I just excluded the Wubi files from my backup program.

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« Reply #20 on: May 28, 2007, 03:24:02 PM »

Has anyone tried hacking this to allow you to use a different (ie installing a non-Ubuntu) distro when selecting to manually download linux? I'd like to give PCLinuxOS 2007 as recommended by Zaine a shot, but would rather not bother with partitioning, installating and dual-booting (I'm lazy and I want to have my cake and eat it too!).

PS Got the harddrive, but not the RAM... As Carl notes, the RAM's not a big issue but I WANTED some more  because enough (1024MB at the moment) is never enough!

EDIT: whoops! Forgot the hyperlink...
« Last Edit: May 28, 2007, 03:31:07 PM by Darwin » Logged

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« Reply #21 on: May 28, 2007, 05:42:19 PM »

Has anyone tried hacking this to allow you to use a different (ie installing a non-Ubuntu) distro when selecting to manually download linux? I'd like to give PCLinuxOS 2007 as recommended by Zaine a shot, but would rather not bother with partitioning, installating and dual-booting (I'm lazy and I want to have my cake and eat it too!).

According to the WubiGuide, you can modify it to work with other Debian based distros: https://wiki.ubuntu.com/W...281c809d27c500b032e20a6b5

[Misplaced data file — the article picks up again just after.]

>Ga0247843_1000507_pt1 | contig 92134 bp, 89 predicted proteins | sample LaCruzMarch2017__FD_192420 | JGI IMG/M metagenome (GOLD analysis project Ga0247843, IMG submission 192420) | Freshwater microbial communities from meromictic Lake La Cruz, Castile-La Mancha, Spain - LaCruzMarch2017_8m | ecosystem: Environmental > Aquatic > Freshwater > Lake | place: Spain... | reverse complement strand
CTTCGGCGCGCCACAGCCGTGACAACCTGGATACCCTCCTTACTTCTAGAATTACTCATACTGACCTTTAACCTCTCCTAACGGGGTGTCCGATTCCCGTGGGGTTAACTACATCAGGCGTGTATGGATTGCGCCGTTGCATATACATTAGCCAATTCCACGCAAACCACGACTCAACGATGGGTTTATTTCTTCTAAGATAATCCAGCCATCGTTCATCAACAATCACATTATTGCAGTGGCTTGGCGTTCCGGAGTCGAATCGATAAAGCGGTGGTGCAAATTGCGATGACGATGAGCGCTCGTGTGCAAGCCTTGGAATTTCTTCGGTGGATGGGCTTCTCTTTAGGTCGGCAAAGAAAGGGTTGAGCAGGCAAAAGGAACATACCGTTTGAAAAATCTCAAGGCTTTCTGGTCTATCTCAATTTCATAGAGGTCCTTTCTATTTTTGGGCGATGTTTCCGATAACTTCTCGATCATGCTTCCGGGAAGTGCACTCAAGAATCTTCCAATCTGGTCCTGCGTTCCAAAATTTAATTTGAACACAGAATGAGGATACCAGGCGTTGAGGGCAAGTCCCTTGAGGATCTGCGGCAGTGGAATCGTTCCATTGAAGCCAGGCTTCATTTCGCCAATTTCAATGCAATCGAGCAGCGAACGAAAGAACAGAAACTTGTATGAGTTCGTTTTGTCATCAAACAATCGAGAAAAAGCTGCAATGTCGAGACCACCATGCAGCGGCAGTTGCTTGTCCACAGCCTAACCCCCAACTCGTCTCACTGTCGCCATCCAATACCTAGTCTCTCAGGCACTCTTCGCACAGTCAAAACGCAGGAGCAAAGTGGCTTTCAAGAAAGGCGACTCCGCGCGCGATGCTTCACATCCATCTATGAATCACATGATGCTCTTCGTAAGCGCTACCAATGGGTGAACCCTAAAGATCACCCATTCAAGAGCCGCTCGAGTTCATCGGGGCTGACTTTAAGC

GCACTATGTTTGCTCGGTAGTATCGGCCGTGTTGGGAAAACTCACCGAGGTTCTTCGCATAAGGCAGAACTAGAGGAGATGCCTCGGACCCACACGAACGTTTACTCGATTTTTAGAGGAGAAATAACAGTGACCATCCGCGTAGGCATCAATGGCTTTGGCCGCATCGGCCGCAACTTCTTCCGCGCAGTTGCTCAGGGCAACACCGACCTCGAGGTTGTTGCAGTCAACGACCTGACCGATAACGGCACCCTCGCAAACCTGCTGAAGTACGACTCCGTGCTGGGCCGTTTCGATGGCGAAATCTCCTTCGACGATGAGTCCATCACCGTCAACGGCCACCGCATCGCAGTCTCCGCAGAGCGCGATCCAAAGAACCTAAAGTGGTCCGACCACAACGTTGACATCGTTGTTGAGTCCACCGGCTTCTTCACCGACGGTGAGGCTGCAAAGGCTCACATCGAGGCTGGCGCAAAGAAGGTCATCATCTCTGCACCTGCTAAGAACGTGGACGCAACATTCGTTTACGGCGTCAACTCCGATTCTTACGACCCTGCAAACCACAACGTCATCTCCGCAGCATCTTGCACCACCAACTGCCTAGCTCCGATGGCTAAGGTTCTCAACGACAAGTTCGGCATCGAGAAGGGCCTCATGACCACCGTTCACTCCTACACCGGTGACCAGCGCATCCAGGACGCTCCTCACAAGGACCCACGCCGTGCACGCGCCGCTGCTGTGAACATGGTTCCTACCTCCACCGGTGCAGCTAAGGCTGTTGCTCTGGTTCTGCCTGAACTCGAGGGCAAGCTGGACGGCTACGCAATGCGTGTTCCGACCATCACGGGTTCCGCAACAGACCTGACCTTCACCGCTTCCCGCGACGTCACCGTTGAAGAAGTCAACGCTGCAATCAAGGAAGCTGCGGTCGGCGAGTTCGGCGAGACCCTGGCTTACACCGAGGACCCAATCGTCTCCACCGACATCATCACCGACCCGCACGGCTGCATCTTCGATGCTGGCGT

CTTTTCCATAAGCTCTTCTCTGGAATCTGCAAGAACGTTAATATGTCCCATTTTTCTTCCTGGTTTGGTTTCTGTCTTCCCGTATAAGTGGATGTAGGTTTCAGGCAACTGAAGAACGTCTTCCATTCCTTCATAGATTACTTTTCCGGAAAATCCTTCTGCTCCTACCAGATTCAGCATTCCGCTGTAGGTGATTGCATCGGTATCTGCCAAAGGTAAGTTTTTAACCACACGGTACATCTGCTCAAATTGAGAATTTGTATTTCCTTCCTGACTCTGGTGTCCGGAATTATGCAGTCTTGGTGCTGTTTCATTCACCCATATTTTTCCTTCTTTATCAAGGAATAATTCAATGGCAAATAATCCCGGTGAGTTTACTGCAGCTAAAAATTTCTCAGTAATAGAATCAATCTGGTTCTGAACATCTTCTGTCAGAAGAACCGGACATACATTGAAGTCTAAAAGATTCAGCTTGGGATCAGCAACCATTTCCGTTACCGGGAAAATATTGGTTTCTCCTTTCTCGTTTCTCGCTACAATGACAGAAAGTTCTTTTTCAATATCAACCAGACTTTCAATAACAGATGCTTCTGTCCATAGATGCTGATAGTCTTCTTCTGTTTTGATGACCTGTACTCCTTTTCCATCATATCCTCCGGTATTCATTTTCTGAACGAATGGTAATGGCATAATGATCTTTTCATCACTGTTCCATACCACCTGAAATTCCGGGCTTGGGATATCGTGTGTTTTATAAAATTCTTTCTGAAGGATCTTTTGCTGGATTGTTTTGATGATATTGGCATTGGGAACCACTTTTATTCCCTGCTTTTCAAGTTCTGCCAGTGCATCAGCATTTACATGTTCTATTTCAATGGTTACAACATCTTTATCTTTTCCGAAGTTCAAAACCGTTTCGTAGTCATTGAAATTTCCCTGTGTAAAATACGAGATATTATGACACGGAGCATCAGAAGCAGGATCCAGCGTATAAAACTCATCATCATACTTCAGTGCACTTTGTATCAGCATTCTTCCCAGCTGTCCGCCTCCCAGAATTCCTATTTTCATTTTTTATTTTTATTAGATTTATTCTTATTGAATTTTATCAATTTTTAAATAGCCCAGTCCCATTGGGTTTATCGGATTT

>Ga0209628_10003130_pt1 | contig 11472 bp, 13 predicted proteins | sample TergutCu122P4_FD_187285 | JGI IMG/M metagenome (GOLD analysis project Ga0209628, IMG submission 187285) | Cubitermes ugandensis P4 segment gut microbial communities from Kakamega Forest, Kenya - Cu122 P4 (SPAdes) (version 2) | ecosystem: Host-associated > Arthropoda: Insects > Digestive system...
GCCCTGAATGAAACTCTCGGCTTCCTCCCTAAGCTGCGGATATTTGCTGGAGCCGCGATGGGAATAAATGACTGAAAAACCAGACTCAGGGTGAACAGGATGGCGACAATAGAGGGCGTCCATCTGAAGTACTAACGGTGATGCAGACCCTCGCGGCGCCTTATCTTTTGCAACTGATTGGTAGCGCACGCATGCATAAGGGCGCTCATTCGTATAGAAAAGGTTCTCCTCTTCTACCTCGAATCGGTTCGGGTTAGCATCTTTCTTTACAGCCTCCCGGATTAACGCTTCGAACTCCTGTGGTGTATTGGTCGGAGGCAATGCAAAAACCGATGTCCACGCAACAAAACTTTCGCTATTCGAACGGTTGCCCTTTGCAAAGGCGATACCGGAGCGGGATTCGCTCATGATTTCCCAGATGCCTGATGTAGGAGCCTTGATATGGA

Note that to do so, you will have to recompile.  It's beyond my abilities to even try, so good luck.

« Last Edit: May 28, 2007, 05:44:47 PM by cthorpe » Logged
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« Reply #22 on: May 28, 2007, 06:19:34 PM »

Quote
It's beyond my abilities to even try, so good luck.

Forget ability - it's beyond my comprehension! I'm 1m 15s away from the Ubuntu download finishing, so no worries!
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« Reply #23 on: May 28, 2007, 07:20:30 PM »

Sweet! I'm posting this from my Ubuntu install! I would have been on here quite a bit earlier but for the fact that I coudn't remember my log-in details for donationcoder  embarassed

Anyway, one thing I really appreciate about the WUBI installation is that it defaults to your largest partition (or so I suspect as it installed to my My Documents partition, which had 37 GB free versus my Windows partition, which has 8 GB free) so it's painless.

Thanks again Carl!
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« Reply #24 on: May 29, 2007, 12:46:29 PM »

After a few hours with ubuntu, I am really impressed. I've tried Mandrake (versions 8.2 and 10) as dual-boot installs in the past and have also tried a number of live cd distros. Obviously, this beats the pants off a live cd but I am also impressed by how easy to use ubuntu (and presumably other linux distros in 2007) are to use. They really are at the point where anyone who simply needs an internet machine and a glorified word processor is "good to go". I think linux is almost ready for primetime...